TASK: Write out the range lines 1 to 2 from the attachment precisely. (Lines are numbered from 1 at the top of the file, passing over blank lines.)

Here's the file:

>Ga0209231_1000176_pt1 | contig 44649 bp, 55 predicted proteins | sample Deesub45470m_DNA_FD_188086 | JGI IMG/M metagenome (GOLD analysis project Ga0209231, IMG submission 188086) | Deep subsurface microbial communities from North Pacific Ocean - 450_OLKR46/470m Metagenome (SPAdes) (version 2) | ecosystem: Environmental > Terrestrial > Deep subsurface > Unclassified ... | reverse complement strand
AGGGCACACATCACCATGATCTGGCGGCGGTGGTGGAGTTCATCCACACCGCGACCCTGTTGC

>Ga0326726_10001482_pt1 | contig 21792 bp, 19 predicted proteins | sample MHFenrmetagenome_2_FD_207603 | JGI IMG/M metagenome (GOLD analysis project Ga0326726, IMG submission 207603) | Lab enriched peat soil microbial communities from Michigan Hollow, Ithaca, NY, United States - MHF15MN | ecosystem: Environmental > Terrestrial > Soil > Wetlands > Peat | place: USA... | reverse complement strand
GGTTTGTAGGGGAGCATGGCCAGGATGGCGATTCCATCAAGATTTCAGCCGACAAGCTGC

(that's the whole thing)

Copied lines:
>Ga0209231_1000176_pt1 | contig 44649 bp, 55 predicted proteins | sample Deesub45470m_DNA_FD_188086 | JGI IMG/M metagenome (GOLD analysis project Ga0209231, IMG submission 188086) | Deep subsurface microbial communities from North Pacific Ocean - 450_OLKR46/470m Metagenome (SPAdes) (version 2) | ecosystem: Environmental > Terrestrial > Deep subsurface > Unclassified ... | reverse complement strand
AGGGCACACATCACCATGATCTGGCGGCGGTGGTGGAGTTCATCCACACCGCGACCCTGTTGC